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Vestibular testing involves a series of tests used to determine if there is something wrong with the vestibular portion of the inner ear.

Diagnostic Tests for the Vestibular System

The vestibular system is complex and responsible for many of the body’s functions. Studies indicate vestibular testing is extremely thorough and accurate in identifying inner ear disorders, including dizziness. Vestibular testing is also helpful in determining whether additional diagnostic testing, such as an MRI, is needed. A battery of tests is administered in most cases. These measure eye movements, head movements, hearing and more. The most common ones include:

  • Audiological Assessment (20 minutes). The audiological assessment is used to determine the type and degree of hearing loss. You will be seated in a sound-treated booth with headphones or ear inserts. You will be asked to respond to a series of tones / beeps at various frequencies. You will also be asked to repeat words back to the audiologist. During the second portion of the test, a small earpiece will be inserted into your ear canal to determine your eardrum mobility. The duration of the test is several seconds and no response is required.
  • VNG (60-90 minutes). Videonystagmography (VNG) tests the portion of the inner ear responsible for maintaining balance. Video goggles record your eye movement throughout the procedure. There are three parts to the test. First, you will follow light patterns with your eyes. Next, recordings will be made as you move into various positions on the testing table. Finally, your ears will be irrigated with cool and warm air while you are in a reclining position. The cooling and warming effects of the air may result in temporary sensations of dizziness. While this test may be uncomfortable, it is not painful.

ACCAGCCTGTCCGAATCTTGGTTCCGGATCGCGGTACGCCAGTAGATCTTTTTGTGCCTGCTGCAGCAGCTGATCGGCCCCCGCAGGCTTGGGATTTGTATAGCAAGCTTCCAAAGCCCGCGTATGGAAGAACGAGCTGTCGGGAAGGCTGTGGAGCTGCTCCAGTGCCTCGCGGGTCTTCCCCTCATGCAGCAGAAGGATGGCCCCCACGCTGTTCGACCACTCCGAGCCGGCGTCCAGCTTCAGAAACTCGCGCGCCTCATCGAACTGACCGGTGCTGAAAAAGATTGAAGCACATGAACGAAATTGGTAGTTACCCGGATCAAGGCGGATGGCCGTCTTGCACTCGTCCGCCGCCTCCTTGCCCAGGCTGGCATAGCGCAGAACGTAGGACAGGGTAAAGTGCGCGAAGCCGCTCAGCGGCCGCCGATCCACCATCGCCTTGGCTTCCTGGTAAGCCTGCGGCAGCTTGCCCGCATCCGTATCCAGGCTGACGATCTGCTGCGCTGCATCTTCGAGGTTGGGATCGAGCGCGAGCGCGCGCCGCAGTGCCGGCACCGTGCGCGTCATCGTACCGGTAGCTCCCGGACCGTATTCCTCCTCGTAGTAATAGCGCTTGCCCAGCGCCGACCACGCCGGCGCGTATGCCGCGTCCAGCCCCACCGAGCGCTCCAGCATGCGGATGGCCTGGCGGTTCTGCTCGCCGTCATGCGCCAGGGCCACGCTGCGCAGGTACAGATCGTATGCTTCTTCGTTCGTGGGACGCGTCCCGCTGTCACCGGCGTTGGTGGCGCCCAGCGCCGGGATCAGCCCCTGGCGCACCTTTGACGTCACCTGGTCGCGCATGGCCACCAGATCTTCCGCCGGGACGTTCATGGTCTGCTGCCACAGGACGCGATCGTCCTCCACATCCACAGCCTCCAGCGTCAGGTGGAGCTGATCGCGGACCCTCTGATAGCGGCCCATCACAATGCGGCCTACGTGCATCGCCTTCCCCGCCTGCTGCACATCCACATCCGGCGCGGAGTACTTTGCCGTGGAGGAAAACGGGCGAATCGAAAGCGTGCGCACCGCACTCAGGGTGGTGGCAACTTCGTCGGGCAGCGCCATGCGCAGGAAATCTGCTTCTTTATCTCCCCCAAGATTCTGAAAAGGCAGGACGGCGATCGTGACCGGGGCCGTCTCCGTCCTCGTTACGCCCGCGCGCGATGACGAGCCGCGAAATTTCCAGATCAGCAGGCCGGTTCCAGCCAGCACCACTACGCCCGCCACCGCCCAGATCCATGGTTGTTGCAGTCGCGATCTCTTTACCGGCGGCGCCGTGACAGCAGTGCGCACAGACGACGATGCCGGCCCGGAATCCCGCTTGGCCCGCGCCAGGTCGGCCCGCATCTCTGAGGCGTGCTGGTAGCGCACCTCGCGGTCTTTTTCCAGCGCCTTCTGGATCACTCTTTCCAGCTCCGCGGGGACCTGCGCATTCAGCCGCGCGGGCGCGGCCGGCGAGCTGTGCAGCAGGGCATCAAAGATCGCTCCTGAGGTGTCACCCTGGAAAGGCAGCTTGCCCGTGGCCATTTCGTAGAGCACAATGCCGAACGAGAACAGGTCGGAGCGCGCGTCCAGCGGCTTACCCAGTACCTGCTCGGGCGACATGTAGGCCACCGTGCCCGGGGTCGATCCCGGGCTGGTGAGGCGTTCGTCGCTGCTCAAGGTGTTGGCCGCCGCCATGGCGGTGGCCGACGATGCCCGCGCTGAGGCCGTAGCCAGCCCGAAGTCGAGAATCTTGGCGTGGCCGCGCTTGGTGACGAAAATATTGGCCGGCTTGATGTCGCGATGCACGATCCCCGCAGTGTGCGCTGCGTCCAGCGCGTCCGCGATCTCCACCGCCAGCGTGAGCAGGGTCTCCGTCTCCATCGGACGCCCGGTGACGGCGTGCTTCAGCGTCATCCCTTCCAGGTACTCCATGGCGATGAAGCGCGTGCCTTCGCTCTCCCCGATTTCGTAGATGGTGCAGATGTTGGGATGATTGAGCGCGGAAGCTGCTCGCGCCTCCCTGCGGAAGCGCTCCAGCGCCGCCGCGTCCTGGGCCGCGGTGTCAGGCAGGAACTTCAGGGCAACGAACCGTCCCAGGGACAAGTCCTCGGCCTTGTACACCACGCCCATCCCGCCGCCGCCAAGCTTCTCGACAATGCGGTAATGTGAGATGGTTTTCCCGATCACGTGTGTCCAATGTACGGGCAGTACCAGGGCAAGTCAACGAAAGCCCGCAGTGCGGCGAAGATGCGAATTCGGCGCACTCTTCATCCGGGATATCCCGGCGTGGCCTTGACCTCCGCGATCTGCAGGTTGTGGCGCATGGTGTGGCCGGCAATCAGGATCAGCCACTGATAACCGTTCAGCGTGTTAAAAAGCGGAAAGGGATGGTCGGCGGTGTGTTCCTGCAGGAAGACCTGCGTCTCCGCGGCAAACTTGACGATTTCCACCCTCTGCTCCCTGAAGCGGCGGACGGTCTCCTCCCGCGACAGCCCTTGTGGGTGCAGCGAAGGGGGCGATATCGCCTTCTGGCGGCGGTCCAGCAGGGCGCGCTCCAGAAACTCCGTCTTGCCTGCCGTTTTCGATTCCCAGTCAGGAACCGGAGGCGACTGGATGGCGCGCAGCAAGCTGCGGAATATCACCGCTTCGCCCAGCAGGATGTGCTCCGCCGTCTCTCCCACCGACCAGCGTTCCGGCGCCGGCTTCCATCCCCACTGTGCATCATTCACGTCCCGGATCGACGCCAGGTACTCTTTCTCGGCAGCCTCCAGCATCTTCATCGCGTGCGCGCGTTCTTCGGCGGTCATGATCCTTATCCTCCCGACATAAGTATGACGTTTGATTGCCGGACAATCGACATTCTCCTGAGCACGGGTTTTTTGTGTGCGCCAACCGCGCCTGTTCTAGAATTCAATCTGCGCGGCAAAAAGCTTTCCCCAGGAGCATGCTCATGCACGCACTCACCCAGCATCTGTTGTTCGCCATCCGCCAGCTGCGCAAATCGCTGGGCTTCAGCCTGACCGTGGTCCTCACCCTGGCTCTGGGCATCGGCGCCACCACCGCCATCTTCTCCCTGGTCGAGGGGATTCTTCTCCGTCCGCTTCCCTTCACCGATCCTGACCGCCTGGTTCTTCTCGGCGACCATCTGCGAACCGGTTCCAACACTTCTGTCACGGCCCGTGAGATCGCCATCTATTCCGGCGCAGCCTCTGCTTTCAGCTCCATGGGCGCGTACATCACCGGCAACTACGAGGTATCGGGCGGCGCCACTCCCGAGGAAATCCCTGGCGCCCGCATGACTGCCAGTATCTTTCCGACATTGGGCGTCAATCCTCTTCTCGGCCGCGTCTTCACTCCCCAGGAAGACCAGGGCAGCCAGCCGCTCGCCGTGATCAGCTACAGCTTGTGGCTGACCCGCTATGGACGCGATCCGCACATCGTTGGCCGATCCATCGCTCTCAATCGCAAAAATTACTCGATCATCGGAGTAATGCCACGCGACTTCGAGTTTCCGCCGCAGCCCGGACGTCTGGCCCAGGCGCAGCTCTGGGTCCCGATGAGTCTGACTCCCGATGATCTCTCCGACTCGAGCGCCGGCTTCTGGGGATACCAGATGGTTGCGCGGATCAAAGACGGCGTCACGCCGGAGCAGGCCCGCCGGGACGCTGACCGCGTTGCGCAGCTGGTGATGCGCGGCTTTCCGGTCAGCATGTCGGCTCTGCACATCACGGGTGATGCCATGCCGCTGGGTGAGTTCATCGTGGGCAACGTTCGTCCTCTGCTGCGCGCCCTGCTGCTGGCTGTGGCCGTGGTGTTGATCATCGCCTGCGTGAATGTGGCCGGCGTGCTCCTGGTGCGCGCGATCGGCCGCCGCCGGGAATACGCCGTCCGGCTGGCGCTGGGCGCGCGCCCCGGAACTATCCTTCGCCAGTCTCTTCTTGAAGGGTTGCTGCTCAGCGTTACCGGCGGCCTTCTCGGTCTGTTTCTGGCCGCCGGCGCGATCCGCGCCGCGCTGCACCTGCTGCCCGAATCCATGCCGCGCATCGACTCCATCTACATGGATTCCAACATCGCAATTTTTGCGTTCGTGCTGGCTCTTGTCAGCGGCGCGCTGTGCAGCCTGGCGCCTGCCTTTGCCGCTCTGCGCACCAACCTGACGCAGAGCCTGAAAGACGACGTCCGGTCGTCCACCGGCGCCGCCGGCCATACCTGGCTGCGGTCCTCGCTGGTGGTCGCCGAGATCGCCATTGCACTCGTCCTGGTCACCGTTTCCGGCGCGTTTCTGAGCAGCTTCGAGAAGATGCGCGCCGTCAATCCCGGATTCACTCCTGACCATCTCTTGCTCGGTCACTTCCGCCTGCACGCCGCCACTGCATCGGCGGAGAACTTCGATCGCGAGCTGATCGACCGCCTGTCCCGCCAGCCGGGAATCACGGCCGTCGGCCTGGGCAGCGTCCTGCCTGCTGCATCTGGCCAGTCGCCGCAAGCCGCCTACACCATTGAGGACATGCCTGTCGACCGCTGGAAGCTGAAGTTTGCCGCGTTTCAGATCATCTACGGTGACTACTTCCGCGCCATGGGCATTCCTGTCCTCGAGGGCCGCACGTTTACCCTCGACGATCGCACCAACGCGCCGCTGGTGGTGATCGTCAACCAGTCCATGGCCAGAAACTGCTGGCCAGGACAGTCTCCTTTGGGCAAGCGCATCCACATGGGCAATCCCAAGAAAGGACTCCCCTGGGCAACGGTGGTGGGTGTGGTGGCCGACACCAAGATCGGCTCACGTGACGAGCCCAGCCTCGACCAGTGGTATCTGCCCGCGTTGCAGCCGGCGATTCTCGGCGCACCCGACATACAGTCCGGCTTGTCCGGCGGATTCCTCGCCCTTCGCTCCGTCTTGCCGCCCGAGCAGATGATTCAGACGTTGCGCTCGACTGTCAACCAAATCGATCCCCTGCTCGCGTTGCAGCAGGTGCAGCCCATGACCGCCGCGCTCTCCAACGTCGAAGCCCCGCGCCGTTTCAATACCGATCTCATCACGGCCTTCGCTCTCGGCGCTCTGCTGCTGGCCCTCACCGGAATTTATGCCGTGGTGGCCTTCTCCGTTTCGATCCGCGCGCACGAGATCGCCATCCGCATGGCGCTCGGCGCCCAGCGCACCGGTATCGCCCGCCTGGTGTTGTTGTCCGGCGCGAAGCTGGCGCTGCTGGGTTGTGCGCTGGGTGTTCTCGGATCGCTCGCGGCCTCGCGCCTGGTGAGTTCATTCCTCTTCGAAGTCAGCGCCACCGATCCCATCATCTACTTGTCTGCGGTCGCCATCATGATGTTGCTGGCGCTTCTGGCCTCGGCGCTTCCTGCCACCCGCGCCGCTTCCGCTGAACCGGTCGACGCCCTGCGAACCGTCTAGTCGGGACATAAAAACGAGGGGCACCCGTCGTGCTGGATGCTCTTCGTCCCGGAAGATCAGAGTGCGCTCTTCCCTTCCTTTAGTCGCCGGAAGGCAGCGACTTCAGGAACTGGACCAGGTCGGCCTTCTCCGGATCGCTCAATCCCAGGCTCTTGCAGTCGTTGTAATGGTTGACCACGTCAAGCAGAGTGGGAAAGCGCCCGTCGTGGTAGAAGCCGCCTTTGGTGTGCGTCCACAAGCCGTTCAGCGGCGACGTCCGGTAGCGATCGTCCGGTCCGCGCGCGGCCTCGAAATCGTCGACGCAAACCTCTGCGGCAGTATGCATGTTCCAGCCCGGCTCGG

• CDP (30 minutes). Computerized dynamic posturography (CDP) is a test of your ability to maintain balance on a movable platform. First, you will be asked to stand quietly. Next, your balance will be measured in various conditions, such as with your eyes open, eyes closed, with the surround moving, or a combination of those conditions. You will be harnessed to the machine to prevent you from falling in the event you should lose your balance.
  • ABR (30 minutes). The auditory brainstem response (ABR) tests the response of the auditory pathway from the cochlea to the brainstem. Sensors are placed on your ears and head as you listen to a series of clicks presented through earphones. You will be asked to lie quietly with your eyes closed; however, no response is required from you during the test. The ABR helps diagnose certain types of inner ear and/or brainstem conditions.
  • ECOG (30 minutes). Electrocochleography (ECOG) tests a response from the cochlea. Sensors are placed on your ears and head as you listen to a series of clicks presented through earphones. You will be asked to lie quietly with your eyes closed; however, no response is required from you during the test. The ECOG helps diagnose certain types of inner ear conditions.
  • VEMP (30 minutes). Vestibular evoked myogenic potentials (VEMP) tests the lower portion of the auditory pathway and is helpful to diagnose certain balance and inner ear disorders. Sensors are placed on your head as you listen to a series of clicks. You will be asked to move your body for several seconds, while the sound is ongoing. You may be asked to raise the upper half of your torso or turn your neck to the side.

These tests may be combined with additional hearing or diagnostic tests depending on the results. 

Call Houston Hearing Center at 281-649-7215 for more information or to schedule an appointment.